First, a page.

Arrogant Apple 
Thursday, July 17, 2008, 03:34 PM
Apple, the maker of the iPhone and other gorgeous products that are wonderfully easy to use, has over the years gathered quite the reputation for arrogance. I grew up using Macs, and still own an Apple laptop, but over the years their business practices have come to grate me more and more.

First, let’s go back to the days of the Mac clone, which Apple used in an attempt to increase market share. Several companies launched with their sole product being Mac clones. As the development of the next generation of processor came into view, excitement built among consumers and business partners. This is when Steve Jobs broke into the picture, shouted “SUCKERS,” and announced to Apple business partners that he would not license the next chip model, the G3 (or the next OS, MacOS 8). Macintosh Clone companies, such as Power Computing, found themselves without a business future and Apple was able to snap up Power Computing for a bargain price.

More recently, Apple fraudulently backdated the dates on stock options granted to executives. What is this fraud? Because when companies give stock as compensation they get a tax write off based on the current value of the stock. If I’m going to give someone 200 shares anyways, why don’t I pretend that I gave them the shares three months ago when stock prices were higher so that I can get a bigger tax write off. The only problem is that this is patently illegal. Interestingly enough, Apple admits Steve Jobs knew about this and even recommended dates, but then contended he wasn’t culpable because he didn’t directly profit from these illegal acts. No, only the company he owns stock in profited.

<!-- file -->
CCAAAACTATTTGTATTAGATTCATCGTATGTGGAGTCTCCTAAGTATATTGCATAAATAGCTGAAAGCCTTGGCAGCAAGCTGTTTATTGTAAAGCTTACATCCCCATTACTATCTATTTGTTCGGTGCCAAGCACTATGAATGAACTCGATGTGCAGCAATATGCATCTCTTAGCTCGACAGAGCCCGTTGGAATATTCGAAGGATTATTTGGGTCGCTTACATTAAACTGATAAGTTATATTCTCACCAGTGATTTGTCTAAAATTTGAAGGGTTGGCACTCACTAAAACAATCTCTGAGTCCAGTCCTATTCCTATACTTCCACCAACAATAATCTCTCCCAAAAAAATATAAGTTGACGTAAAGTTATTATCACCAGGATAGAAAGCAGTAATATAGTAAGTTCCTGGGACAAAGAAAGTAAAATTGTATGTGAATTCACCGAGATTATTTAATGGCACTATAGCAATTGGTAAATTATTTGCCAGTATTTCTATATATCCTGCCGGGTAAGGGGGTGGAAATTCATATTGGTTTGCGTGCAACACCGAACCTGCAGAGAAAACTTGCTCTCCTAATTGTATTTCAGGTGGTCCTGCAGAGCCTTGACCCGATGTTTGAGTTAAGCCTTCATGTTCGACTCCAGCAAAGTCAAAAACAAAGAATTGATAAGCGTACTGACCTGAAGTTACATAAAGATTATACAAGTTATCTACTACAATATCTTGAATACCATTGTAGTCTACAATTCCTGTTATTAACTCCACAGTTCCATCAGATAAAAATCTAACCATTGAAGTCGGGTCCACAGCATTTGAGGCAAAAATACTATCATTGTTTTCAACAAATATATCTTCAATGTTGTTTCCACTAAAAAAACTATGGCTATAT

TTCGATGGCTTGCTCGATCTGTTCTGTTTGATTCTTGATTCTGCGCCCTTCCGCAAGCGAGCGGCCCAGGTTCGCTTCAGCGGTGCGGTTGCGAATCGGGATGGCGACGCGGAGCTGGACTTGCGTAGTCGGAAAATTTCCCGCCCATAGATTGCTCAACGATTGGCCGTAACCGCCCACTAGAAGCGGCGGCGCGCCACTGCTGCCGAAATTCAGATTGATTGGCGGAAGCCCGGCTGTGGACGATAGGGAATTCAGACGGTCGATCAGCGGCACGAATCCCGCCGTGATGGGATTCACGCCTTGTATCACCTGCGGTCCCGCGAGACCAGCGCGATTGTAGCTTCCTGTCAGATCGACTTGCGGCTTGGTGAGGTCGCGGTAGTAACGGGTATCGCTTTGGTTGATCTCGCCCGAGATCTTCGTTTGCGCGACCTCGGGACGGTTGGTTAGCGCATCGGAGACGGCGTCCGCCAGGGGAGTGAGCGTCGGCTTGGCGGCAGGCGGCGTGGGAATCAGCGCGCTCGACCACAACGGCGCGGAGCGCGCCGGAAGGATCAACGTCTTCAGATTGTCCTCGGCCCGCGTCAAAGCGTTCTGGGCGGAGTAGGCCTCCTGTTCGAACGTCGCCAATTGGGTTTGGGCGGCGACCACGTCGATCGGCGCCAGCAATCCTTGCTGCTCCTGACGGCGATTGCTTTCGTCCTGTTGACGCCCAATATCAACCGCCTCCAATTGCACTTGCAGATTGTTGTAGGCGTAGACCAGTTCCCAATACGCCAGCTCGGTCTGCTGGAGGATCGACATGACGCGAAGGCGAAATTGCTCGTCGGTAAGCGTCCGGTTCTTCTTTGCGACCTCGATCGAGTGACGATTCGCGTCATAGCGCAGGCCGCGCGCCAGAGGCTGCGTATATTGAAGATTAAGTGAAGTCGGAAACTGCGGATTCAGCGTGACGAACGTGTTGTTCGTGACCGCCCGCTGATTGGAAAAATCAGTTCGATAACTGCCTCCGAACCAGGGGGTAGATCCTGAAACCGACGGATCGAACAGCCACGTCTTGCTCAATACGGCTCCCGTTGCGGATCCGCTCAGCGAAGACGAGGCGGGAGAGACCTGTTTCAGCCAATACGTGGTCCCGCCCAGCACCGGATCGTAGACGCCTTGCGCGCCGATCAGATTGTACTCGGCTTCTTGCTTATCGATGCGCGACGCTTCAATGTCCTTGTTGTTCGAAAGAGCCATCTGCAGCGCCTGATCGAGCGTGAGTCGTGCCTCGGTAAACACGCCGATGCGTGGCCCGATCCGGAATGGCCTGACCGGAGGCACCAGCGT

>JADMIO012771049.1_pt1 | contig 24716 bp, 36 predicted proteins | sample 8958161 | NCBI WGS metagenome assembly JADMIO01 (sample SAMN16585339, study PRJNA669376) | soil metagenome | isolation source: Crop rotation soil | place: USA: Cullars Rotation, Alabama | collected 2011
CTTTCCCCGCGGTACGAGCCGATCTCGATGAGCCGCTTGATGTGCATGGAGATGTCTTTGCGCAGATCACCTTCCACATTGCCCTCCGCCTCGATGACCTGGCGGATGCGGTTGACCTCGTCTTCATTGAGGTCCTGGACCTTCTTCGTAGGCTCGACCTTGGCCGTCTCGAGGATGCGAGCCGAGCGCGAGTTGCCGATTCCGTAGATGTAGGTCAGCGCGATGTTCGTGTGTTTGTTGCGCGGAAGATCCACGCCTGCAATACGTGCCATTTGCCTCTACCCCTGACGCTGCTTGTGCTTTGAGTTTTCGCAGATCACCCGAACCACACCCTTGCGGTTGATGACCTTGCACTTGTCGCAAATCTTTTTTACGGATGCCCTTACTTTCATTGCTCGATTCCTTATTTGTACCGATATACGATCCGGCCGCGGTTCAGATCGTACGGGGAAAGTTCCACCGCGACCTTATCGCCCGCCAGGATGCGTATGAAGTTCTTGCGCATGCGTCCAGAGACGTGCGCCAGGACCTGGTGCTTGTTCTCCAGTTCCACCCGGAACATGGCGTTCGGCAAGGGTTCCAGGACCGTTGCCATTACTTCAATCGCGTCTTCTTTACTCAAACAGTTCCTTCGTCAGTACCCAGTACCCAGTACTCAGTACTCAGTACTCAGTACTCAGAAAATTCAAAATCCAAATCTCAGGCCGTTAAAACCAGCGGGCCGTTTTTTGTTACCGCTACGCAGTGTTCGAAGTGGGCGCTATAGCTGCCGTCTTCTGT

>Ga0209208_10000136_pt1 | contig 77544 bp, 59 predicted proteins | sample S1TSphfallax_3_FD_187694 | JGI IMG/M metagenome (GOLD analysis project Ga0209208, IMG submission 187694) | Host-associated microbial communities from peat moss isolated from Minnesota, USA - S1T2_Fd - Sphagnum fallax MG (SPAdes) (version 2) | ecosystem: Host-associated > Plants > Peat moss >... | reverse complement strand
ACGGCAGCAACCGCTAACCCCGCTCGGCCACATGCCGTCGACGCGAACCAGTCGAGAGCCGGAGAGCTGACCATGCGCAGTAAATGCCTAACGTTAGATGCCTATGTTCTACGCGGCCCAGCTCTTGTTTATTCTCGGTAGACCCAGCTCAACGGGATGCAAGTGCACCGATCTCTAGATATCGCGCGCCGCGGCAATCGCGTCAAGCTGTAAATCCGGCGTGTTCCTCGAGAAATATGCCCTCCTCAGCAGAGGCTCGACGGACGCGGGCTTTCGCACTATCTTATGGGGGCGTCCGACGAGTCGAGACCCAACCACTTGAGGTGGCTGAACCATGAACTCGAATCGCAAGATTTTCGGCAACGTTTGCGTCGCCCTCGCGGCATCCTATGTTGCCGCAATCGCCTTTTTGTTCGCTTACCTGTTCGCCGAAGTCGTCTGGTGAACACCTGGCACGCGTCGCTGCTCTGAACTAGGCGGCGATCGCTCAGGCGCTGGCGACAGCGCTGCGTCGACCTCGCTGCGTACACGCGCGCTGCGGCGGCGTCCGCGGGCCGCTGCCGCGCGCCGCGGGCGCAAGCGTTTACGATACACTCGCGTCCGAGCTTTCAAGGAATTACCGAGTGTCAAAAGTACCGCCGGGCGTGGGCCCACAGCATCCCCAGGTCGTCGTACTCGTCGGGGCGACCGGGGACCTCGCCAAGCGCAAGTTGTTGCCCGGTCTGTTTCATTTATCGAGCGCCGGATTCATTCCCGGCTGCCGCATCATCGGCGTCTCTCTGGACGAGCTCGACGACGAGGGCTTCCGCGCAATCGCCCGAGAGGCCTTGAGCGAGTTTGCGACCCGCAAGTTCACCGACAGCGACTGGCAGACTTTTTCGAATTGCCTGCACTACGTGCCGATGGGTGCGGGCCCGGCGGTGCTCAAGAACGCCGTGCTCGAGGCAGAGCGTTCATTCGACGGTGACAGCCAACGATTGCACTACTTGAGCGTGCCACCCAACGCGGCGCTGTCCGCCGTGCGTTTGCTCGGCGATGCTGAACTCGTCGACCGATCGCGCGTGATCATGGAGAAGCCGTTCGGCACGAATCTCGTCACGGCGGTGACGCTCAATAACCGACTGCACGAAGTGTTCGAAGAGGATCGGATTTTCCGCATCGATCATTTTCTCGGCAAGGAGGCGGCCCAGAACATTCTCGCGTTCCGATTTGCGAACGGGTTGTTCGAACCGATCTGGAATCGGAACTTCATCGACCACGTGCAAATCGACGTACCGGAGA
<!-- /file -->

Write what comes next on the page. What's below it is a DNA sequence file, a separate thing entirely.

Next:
And now, we have the case of Safari for Windows. Not content to allow users to intelligently choose where or not to install Safari, Apple pops up a “Software Update” dialogue for users who already have iTunes or QuickTime installed. This “update” then updates your computer with brand new software. To make matters worse, Safari has several known critical security bugs, one of which Apple has arrogantly refused to patch. In one security breach known as the carpet bomb flaw, a malicious website can download files to your desktop without your permission. Apple’s response? This is an “inconvenience” that they’ll patch when they feel like, but it’s not a security hole because they say it’s not.

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